Today is the First Saturday of the month, dedicated to devotions to the Immaculate Heart of Mary. With no Saints to honor today, we recall the worst event to happen to the English Catholics in the 17th century, the Gunpowder Plot of 1605.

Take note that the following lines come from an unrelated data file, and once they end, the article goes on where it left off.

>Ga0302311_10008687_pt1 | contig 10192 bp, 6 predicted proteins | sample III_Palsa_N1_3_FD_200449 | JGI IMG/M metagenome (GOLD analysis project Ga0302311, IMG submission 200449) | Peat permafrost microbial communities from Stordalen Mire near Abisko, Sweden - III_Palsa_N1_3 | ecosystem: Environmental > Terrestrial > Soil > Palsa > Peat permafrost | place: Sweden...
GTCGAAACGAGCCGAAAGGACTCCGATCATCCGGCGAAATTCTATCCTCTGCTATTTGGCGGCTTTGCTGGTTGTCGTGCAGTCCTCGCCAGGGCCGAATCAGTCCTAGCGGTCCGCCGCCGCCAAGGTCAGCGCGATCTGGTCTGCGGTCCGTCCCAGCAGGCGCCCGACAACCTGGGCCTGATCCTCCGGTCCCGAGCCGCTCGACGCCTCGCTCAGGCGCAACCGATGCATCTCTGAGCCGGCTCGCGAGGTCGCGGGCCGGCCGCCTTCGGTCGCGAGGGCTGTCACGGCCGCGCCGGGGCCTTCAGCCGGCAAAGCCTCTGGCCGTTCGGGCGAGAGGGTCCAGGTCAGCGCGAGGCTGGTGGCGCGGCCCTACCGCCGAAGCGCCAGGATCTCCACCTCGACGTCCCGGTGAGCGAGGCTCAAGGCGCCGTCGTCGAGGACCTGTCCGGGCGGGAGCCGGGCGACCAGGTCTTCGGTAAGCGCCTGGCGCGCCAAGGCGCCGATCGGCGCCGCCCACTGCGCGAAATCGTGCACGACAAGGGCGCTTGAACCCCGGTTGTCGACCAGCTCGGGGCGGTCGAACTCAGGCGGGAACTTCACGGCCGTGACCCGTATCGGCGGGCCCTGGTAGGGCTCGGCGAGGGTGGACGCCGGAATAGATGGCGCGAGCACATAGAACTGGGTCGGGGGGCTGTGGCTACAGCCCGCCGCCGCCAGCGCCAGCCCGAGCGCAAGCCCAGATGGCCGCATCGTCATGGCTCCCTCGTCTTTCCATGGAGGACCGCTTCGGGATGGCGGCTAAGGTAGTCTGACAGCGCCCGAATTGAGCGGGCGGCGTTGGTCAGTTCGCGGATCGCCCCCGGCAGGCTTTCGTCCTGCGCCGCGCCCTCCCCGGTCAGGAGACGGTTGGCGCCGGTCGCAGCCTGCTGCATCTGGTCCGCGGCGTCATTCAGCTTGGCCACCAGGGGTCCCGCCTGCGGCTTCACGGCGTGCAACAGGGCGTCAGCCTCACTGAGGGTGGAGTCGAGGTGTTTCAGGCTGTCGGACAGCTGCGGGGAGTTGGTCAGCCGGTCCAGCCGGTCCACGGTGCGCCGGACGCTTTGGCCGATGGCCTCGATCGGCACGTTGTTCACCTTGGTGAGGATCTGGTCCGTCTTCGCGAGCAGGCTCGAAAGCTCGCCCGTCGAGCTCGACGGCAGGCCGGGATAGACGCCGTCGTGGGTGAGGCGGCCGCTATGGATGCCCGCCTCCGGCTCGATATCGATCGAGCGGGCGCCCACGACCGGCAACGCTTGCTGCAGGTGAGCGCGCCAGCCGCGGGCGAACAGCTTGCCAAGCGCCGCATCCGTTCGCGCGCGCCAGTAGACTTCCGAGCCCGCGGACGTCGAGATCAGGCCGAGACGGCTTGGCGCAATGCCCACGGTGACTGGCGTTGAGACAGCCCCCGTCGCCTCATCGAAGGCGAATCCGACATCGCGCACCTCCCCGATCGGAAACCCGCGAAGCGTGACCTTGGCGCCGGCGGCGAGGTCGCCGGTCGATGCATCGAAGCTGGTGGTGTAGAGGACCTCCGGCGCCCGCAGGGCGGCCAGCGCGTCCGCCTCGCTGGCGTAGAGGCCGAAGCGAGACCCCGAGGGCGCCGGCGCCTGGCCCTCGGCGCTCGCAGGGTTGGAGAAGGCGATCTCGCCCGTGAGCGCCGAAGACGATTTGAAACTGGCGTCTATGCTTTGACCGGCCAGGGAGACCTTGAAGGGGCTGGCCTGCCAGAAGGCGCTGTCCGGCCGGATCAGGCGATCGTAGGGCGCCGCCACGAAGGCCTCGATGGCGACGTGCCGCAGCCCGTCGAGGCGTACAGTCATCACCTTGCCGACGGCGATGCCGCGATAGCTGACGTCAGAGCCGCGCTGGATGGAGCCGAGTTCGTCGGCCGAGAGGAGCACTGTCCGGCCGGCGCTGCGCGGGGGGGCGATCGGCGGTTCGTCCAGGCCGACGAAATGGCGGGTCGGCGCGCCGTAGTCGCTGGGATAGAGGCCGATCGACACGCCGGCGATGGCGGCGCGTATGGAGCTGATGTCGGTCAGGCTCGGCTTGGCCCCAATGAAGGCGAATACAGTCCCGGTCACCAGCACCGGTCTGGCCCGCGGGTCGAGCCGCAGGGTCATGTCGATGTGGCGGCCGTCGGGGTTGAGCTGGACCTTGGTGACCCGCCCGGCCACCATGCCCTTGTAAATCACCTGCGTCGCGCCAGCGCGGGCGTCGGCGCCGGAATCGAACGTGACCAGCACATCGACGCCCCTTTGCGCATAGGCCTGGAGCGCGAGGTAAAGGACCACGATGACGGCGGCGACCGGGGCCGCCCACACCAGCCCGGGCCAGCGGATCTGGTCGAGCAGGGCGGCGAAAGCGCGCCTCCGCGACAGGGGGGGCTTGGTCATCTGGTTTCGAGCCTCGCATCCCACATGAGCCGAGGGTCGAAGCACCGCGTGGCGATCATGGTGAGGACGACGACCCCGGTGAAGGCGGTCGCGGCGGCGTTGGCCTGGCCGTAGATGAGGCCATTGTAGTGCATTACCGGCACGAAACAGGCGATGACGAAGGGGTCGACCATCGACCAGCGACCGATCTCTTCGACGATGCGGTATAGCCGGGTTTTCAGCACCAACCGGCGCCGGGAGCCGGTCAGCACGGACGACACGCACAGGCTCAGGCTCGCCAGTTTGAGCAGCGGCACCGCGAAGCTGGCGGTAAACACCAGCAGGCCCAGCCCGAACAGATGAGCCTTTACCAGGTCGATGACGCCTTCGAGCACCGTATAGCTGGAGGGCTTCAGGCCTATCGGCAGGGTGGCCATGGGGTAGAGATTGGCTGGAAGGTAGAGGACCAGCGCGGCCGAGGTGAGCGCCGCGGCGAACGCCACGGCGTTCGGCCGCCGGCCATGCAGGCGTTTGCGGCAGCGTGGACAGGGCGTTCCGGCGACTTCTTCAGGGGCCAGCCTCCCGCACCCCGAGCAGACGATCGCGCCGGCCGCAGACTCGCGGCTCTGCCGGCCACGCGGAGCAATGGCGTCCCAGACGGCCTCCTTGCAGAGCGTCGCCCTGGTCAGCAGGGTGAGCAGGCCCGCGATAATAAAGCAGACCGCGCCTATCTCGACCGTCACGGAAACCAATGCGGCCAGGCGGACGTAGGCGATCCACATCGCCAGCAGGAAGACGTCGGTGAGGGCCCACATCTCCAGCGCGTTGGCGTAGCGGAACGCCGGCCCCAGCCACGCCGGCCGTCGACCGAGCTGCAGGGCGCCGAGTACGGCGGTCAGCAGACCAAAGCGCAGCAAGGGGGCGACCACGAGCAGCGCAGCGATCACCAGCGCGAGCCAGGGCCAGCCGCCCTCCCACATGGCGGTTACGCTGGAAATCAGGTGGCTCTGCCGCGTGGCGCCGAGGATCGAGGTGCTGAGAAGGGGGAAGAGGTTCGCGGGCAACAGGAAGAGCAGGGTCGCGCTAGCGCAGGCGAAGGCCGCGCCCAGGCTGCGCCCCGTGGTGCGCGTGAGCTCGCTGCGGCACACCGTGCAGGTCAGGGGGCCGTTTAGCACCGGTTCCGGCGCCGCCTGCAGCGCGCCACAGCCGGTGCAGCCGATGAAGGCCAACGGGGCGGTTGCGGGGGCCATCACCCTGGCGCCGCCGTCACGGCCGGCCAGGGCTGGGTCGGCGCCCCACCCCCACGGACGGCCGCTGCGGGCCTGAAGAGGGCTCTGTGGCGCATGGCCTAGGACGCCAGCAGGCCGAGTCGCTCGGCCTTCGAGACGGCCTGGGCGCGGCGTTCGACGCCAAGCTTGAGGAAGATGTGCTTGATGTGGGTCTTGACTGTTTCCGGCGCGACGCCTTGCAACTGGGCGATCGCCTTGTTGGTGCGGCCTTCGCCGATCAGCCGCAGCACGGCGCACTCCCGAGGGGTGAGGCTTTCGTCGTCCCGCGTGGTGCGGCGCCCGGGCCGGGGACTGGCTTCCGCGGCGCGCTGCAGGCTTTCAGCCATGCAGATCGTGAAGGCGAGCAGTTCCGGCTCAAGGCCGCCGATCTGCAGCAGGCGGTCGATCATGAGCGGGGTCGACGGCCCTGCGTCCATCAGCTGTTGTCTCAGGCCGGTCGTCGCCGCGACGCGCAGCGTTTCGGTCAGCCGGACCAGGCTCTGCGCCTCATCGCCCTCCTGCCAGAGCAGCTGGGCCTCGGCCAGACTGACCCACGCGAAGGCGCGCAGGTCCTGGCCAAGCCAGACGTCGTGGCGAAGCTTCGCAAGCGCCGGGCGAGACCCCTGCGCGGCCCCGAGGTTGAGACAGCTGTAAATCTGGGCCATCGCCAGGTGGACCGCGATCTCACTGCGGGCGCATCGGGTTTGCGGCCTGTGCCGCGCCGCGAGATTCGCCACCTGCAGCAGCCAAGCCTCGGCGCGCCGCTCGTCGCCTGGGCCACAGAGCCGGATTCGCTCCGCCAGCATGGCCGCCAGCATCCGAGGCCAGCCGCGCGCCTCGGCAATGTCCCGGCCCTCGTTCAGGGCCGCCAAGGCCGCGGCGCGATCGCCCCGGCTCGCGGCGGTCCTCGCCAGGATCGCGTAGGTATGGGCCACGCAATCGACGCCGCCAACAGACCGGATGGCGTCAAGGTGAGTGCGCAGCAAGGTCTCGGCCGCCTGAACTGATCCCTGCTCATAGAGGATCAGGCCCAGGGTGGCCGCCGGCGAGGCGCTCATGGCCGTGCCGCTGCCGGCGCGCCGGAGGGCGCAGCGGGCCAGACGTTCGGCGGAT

The First Saturday of each month is dedicated to devotions to the Immaculate Heart of Mary. Turning to the early 17th century, since the time of King Henry VIII English Catholics struggled in a society dominated by the Protestant Church of England. On March 19th, 1605, King James I gave his opening speech to his first English Parliament in which he spoke of his desire to secure peace, but only by “profession of the true religion”. On April 24th a Bill was introduced in Parliament which threatened to outlaw all English followers of the Catholic Church. A group of provincial English Catholics led by Sir Robert Catesby thus devised a plan to blow up the House of Lords during the State Opening of Parliament. Guy Fawkes was given charge of the explosives. The plot was revealed to the authorities in an anonymous letter sent to William Parker, 4th Baron Monteagle, known to be sympathetic to Catholics, on October 26th, 1605 warning him not to attend the Opening of Parliament. During a search of the House of Lords, early in the morning of November 5th, 1605, Fawkes was discovered guarding 36 barrels of gunpowder (enough to reduce the House of Lords to rubble later that day at the Opening of Parliament) and arrested. Most of the conspirators fled from London as they learned of the plot’s discovery, trying to enlist support along the way. Several made a stand against the pursuing Sheriff of Worcester and his men at Holbeche House; in the ensuing battle Catesby was one of those shot and killed. At their trial on January 26th, 1606, eight of the survivors, including Fawkes, were convicted and sentenced to be hanged, drawn and quartered; at the time of the executions Catesby’s body was exhumed and decapitated, and his head was exhibited on a spike outside of the House of Lords. The discovery of such a wide-ranging conspiracy, the capture of those involved, and the subsequent trials, led Parliament to consider introducing new anti-Catholic legislation. In the summer of 1606, laws against recusancy were strengthened; the Popish Recusants Act returned England to the Elizabethan system of fines and restrictions, introduced a sacramental test, and instituted an Oath of Allegiance, requiring Catholics to abjure as a “heresy” the doctrine that “princes excommunicated by the Pope could be deposed or assassinated”. Catholic Emancipation in England took another 200 years. In the meantime, November 5th was celebrated each year in England with bonfires in which a public figure was burned in effigy. In an interesting development, a stylised portrayal Guy Fawkes mask with an over-sized smile and red cheeks, a wide moustache upturned at both ends, and a thin vertical pointed beard, designed by illustrator David Lloyd, came to represent broader protest after it was used as a major plot element in V for Vendetta, published in 1982, and its 2006 film adaptation. After appearing in Internet forums, the mask became a well-known symbol for the online hacktivist group Anonymous, used in Project Chanology, the Occupy movement, and other anti-government and anti-establishment protests around the world.